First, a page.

I think there was something more going on than just my admiration of the book though. Picture books represent snuggling up with a much loved grown up, silly voices, a door to extraordinary new places, people and dilemmas. Still taking pride of place on my bookshelves today are some of my childhood favourites, now looking much loved following my own daughter’s enjoyment of them. Jane Pilgrim’s Mother Hen and Mary probably had a lot to do with my subsequent love of owls and also my becoming a teacher. Tales of the Countryside arrived on my eighth birthday and immediately became a favourite escape with its amazing world of animals, gnomes and fairies. It prompted the budding author in me to write similar adventures, some of which went on to win junior writing prizes.

My daughter had her first picture book read to her in hospital at just a few hours old. Maybe all she saw was a flash of bright colour, the movement of the pages. Maybe she could smell that wonderful book scent that she still claims will mean books will never be replaced by e-books. Or maybe she just associated my voice, the way I held her, with warmth and love. Now at the age of sixteen, we still on occasion curl up in bed and have a picture book marathon. Favourites are the wonderfully rhythmical The Strange Things by Ann Martin, Time for Bed by Mem Fox (which we read without fail every night for years and was the first book she “read” for herself). There is Billywise by Judith Nicholls about the little owl who doubted he would be able to fly. Floss by Kim Lewis came along when we lived in an inner city unit with no pets allowed and represented everything she would have hoped for in a pet at the time. And of course, the incomparable Where the Wild Things Are, by Maurice Sendak.

As a teacher, picture books often were the vehicle I would use to broach difficult topics like loss, bullying and sadness. Others would be the catalyst to get students thinking about a unit of work. The amazing thing was that it didn’t matter what year level I taught, picture books were still appropriate because they often dealt with incredibly complex issues in a deceptively simple and safe way. Even as an adult reader, it is hard not to be touched by books like Wolf Erlbruch’s Duck, Death and the Tulip.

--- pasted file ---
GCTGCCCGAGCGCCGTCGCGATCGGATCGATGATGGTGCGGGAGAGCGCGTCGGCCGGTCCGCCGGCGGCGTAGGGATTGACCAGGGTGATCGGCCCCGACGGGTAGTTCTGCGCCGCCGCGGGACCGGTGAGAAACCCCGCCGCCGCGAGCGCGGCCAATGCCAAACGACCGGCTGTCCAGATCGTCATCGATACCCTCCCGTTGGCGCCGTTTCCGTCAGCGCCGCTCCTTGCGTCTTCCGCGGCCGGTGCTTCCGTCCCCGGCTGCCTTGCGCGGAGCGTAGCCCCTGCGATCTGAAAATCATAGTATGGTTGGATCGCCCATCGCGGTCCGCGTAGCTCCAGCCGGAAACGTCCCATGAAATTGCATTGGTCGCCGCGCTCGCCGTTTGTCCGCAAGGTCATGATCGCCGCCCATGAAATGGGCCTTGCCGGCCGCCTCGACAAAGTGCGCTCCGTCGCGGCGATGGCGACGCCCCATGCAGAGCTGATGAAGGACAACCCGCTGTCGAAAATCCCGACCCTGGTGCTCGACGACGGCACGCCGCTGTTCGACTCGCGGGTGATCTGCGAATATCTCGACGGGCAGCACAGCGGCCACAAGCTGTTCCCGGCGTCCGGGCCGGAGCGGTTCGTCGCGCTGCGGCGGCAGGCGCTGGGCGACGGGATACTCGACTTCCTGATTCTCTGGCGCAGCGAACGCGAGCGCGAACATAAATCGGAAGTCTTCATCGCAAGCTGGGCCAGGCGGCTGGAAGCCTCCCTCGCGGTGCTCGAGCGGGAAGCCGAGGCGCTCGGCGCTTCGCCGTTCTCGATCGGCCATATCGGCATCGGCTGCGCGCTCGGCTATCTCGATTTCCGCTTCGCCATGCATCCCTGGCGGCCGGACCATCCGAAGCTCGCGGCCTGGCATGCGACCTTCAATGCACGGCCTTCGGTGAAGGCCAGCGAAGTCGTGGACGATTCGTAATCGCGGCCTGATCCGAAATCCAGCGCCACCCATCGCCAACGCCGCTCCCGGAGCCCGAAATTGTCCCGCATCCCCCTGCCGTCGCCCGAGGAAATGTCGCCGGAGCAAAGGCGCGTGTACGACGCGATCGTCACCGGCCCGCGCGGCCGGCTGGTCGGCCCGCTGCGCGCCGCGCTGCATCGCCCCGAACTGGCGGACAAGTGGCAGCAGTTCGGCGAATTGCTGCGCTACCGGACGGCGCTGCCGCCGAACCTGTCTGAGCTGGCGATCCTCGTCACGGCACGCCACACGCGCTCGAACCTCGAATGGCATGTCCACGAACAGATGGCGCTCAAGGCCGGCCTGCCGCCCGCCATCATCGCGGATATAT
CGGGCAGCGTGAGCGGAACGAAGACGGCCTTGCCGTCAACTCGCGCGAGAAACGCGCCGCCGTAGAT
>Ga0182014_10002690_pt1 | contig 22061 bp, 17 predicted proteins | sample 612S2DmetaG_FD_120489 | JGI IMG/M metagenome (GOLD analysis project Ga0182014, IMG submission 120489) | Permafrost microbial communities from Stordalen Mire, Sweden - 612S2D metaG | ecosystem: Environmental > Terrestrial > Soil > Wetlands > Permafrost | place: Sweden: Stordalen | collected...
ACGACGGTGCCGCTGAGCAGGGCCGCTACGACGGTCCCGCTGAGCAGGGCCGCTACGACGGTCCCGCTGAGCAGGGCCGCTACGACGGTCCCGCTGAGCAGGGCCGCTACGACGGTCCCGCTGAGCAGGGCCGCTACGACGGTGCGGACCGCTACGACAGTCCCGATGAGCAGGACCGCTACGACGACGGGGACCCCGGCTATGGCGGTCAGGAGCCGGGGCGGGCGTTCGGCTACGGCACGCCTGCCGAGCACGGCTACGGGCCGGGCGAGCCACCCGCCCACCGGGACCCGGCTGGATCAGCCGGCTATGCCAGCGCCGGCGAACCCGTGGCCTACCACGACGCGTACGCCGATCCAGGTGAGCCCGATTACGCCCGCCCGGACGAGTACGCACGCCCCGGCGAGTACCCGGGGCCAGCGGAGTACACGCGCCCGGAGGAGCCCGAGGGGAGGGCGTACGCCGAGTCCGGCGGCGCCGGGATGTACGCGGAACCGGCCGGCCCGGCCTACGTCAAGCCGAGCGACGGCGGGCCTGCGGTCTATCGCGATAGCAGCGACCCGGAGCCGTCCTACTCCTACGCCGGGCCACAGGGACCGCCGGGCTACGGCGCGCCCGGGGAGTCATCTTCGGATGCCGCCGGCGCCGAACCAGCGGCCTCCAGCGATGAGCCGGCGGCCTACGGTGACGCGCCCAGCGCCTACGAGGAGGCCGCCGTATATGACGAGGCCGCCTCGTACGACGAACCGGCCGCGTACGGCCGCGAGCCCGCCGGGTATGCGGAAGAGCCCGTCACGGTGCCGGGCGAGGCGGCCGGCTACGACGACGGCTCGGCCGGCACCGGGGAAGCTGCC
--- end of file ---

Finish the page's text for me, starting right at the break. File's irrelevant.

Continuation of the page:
There are some who question the longevity of the picture book. Children today have access to moving pictures on any number of devices and there seems to be a push from many parents to move children on to chapter books as soon as possible. What a shame that would be! Can you imagine childhoods without a story on Grandma’s lap, daddy’s silly character voices or pouring over illustrations for minute details with a sibling? How many artists were inspired by the often stunning illustrations in the picture books they read as children? As long as there are children, and children at heart, there will always be a place for the picture book.

Karen Macpherson
CBCA Picture Book of the Year Judge

Saturday, 5 March 2016

Children’s and Young Adult Books Rule

Nella celebrates the recognition that authors of children's and young adult literature are receiving - standing tall with writers of other genres and adult literature.

As someone who has to defend my reading preferences constantly, I have been rather chuffed to see some recent announcements. 

Booktopia top ten list of Australia's Favourite Authors (voted)
 - four of the top ten are writers for young people and three others have written YA books.

Coralie Bickford-Smith’s The Fox and the Star (Penguin), an illustrated fable about a fox and his friend, is the 2015 Waterstones Book of the Year
In January, Frances Hardinge’s The Lie Tree won the Costa Book of the Year. Watch a snapshot of the ceremony.

Just last week Tamsin Janu ‘s Figgy in the World (Scholastic) was announced as the winner of the 2016 Adelaide FestivalAwards for Literature.  (breakingnews the sequel is out in May).

As CS Lewis said, 'A children's story that can only be enjoyed by children is not a good children's story in the slightest”.  So instead of rolling your eyes at me (and those like me) ask us what we’re reading – you can bet it’ll be profound/innovative and enjoyable.

Nella Pickup
Tamar ValleyWriters Festival schools coordinator, Reader

Editor's note: Having just spent a summer reading children's and YA literature I couldn't agree more. I am on the final pages of Ink and Bone by Rachel and Caine - one of the most original, engaging and enthralling possible future scenarios I have had the pleasure to encounter. It's Book 1 in The Great Library series, and I have to wait until July for the release of Paper and Fire!A series centred around the great library of Alexandria (that survived!) has to appeal to the library lover hidden within. :-)